The Complete Short Stories of Ambrose Bierce, Part 4

by Brett Schulte on August 9, 2006 · 3 comments

The Complete Short Stories of Ambrose Bierce

  • Paperback: 496 pages
  • Publisher: University of Nebraska Press; Reprint edition (January 1985)
  • Language: English
  • ISBN: 0803260717

Brett’s Horror Book Collection

This is a recurring weekly series covering around ten short stories of Ambrose Bierce, Civil War veteran and well known satirist. This week we’ll take a look at the last of Bierce’s horror short stories. Next week, we’ll get into his war stories, and Bierce was greatly affected by the Civil War…

NOTE: I have provided links to the various stories in this series. Simply left click on the title of each story to read it for yourself.

Part I: The World of Horror (cont.)

“Staley Fleming’s Hallucination”
By Ambrose Bierce
Rating: 7/10
Quote: “Fleming, your description of the beast fits the dog of the late Atwell Barton.”

Comments: Bierce here pens a tale of revenge from beyond the grave, with a twist.

“The Night-Doings at “Deadman’s”
By Ambrose Bierce
Rating: 7/10
Quote: “He did not get it.”

Comments: Mr. Beeson faces more than he bargained for late one winter’s evening in Deadman’s Gulch…

“A Baby Tramp”
By Ambrose Bierce
Rating: 8/10
Quote: “Joey, Joey!”

Comments: Fortean phenomena, from raining frogs to blood red snow, fill this tale of ‘a baby tramp’ and his efforts to get home.

“A Psychological Shipwreck”
By Ambrose Bierce
Rating: 7/10
Quote: “First tell me what you know of her?”

Comments: It seems William Jarrett was able to take two ships for home at the same time…

“A Cold Greeting”
By Ambrose Bierce
Rating: 6/10
Quote: “I do not think, Mr. Foley, that I have any longer a claim to your own friendship, since Mr. Barting appears to have withdrawn his own from me…”

Comments: Mr. Conway and Mr. Barton have an agreement that the first man to die would appear to the other. Mr. Conway doesn’t realize the sign until later…

“Beyond the Wall”
By Ambrose Bierce
Rating: 8/10
Quote: “Good morning Mr. Dampier. Have you heard the news?”

Comments: Mr. Dampier picks a terrible time not to return the signal of the woman he loves…and he pays for it later.

“John Bartine’s Watch”
By Ambrose Bierce
Rating: 9/10
Quote: “Damn you! it is two minutes to eleven!”

Comments: John Bartine’s Tory ancestor was arrested by George Washington’s men and disappeared without a trace. John Bartine, an almost exact twin of his ancestor, was strangely affected by a watch that had been passed down for generations in his family.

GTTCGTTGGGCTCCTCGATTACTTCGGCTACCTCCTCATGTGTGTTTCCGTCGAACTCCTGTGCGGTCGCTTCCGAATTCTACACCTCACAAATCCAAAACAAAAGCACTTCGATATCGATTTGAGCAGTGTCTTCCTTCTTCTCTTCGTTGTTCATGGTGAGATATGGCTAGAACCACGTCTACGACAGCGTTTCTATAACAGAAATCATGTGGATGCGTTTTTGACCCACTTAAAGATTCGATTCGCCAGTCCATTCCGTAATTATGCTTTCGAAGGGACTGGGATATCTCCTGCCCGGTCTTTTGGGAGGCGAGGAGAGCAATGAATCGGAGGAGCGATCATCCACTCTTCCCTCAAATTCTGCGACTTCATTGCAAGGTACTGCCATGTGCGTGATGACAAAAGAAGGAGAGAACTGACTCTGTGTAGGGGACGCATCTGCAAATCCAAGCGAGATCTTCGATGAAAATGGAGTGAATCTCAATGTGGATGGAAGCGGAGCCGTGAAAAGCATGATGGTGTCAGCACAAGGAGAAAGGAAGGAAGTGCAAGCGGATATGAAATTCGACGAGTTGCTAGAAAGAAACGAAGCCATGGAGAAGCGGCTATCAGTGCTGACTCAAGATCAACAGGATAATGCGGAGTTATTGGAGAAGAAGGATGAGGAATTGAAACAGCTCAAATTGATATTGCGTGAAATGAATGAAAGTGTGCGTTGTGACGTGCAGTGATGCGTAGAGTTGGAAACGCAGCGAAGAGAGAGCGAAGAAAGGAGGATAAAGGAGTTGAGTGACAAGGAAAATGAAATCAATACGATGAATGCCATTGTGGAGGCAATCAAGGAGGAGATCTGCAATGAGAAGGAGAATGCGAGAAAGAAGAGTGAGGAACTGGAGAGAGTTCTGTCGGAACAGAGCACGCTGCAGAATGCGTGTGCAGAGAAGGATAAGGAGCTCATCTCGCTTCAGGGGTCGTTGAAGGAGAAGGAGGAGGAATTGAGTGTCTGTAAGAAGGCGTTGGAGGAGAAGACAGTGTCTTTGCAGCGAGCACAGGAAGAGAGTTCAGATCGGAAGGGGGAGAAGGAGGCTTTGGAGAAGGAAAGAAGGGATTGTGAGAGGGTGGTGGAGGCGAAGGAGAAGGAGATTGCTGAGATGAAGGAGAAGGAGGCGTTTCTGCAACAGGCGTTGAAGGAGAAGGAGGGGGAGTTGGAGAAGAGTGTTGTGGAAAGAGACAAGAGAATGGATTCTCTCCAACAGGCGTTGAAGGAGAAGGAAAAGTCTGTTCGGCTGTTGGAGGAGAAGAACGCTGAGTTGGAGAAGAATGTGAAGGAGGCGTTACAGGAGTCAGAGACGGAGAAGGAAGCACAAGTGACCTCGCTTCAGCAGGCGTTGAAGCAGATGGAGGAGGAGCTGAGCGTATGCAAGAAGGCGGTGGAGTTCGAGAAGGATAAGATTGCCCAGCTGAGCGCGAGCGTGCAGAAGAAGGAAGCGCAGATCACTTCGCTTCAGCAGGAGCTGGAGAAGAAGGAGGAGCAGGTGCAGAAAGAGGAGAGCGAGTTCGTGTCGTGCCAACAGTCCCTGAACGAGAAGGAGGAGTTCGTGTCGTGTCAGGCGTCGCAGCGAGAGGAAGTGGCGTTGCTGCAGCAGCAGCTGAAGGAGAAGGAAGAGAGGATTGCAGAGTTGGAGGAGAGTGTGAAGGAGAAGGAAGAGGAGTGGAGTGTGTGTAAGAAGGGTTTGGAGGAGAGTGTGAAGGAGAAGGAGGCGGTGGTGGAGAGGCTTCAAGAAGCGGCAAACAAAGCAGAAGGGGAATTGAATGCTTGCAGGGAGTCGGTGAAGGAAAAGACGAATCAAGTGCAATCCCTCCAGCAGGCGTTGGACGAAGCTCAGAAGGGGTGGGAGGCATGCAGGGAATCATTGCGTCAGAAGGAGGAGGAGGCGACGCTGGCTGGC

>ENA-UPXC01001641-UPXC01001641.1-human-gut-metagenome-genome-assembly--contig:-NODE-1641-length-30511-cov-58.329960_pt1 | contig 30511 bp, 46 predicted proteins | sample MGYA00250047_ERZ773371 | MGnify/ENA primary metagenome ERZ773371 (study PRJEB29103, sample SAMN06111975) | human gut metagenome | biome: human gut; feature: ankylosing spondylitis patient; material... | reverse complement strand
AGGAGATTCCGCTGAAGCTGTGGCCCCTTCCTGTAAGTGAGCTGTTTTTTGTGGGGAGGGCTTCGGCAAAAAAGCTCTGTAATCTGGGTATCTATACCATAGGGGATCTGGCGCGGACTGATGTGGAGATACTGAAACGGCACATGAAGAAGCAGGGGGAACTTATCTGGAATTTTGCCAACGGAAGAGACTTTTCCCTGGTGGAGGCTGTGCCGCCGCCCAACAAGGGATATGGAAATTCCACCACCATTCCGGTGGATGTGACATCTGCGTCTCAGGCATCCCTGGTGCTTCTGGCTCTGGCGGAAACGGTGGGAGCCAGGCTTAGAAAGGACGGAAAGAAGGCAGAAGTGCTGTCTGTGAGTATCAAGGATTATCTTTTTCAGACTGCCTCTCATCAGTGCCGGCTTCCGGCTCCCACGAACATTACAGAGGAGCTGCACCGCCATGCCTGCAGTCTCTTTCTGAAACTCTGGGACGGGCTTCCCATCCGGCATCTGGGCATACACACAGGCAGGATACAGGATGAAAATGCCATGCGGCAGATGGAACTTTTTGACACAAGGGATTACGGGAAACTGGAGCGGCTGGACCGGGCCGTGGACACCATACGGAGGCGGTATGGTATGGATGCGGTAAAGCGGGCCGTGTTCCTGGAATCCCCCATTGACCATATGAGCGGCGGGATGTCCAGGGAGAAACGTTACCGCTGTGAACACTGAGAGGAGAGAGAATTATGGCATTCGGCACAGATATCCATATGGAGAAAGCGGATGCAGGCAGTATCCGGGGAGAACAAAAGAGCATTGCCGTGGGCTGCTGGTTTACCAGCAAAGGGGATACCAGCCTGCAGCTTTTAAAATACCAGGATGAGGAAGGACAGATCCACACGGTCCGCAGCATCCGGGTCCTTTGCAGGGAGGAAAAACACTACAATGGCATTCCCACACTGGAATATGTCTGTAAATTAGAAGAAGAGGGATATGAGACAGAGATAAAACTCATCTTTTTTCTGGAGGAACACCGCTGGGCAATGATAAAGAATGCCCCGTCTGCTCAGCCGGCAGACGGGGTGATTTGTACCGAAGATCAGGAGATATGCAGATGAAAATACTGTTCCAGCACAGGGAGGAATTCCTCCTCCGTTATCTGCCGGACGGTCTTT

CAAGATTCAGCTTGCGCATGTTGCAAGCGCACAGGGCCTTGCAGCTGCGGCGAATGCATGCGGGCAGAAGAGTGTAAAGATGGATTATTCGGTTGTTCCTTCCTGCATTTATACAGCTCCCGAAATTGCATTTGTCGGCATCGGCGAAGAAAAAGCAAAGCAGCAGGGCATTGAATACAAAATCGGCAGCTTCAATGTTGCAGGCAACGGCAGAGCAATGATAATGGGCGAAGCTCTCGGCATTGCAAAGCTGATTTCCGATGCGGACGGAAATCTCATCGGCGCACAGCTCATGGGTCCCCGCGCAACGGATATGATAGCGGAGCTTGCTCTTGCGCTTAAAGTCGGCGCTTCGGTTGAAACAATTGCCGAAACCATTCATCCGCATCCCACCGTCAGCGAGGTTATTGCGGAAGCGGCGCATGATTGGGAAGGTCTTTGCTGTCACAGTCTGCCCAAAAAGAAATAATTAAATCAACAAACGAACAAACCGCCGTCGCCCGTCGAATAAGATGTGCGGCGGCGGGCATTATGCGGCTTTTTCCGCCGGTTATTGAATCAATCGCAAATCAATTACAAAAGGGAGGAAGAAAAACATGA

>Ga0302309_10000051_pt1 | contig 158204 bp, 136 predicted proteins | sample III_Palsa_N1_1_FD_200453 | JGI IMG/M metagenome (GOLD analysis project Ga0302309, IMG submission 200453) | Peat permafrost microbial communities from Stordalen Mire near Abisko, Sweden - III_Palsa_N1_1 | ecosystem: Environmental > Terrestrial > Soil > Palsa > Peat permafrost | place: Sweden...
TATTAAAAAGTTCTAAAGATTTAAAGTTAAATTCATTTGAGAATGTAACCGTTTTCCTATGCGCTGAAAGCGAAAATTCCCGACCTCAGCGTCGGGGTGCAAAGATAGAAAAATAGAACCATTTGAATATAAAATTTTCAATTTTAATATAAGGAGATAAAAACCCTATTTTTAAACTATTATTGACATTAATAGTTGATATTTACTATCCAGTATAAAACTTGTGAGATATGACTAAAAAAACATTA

“The Man Out of the Nose” (not online)
By Ambrose Bierce
Rating: 6/10
Quote: “Still more unluckily, that attractive lady was less wise than weak.”

Comments: John Hardshaw’s wife must be a saint!

“An Adventure at Brownville” (not online)
By Ambrose Bierce
Rating: 7/10
Quote: “I saw you from the road, so I came up.”

Comments: Richard Benning has the Maynard girls under his spell. But who, or what, is he?

“The Suitable Surroundings”
By Ambrose Bierce
Rating: 10/10
Quote: “Ugh! what should a light be doing there?”

Comments: This is a ghost story, but it twists and turns wildly!

“The Boarded Window”
By Ambrose Bierce
Rating: 8/10
Quote: “I fancy there are few persons living today who ever knew the secret of that window, but I am one, as you shall see.”

Comments: Murlock was deeply affected by the death of his wife. This death had occurred via the man’s mistake.

“A Lady from Redhorse”
By Ambrose Bierce
Rating: 6/10
Quote: “Gunny, I’m Dumps!”

Comments: Gunny suspects horrible things about a new man in her life, but a potential horror story turns into a very uncharacteristic (for Bierce at least) love story.

“The Famous Gilson Bequest” (not online)
By Ambrose Bierce
Rating: 7/10
Quote: “It was indeed rough on Gilson.”

Comments: Henry Brentshaw is ruined more by his own guilt than by any desire for revenge from Mr. Gilson.

“A Holy Terror” (not online)
By Ambrose Bierce
Rating: 8/10
Quote: “Scarry!”

Comments: An interesting set of circumstances causes former lovers to both meet unfortunate ends in Hurdy-Gurdy, California.

“A Diagnosis of Death”
By Ambrose Bierce
Rating: 8/10
Quote: “Doctor, have you anything to say to me–as a physician?”

Comments: Dr. Mannering could predict any man’s death with precision, provided it would happen within 18 months. In this he was successful, even beyond his own.

This concludes Bierce’s horror stories. He seems to set many of these stories in the outdoors, especially in vast wildernesses. As noted at the beginning of this series, Bierce’s tales are loaded with his peculiarly cynical form of wit. Bierce influenced many later writers directly and indirectly, chief among these being H. P. Lovecraft, another favorite of mine. Next week I’ll start to cover Bierce’s war stories. The only one I’ve read (and I’m sure this applies to a good portion of my readers as well) is “An Occurrence at Owl Creek Bridge”. The short story was later turned into a French short subject which was in turn modified to become an episode of Rod Serling’s famous television show The Twilight Zone.

Part 1Part 2Part 3Part 4Part 5 – Part 6


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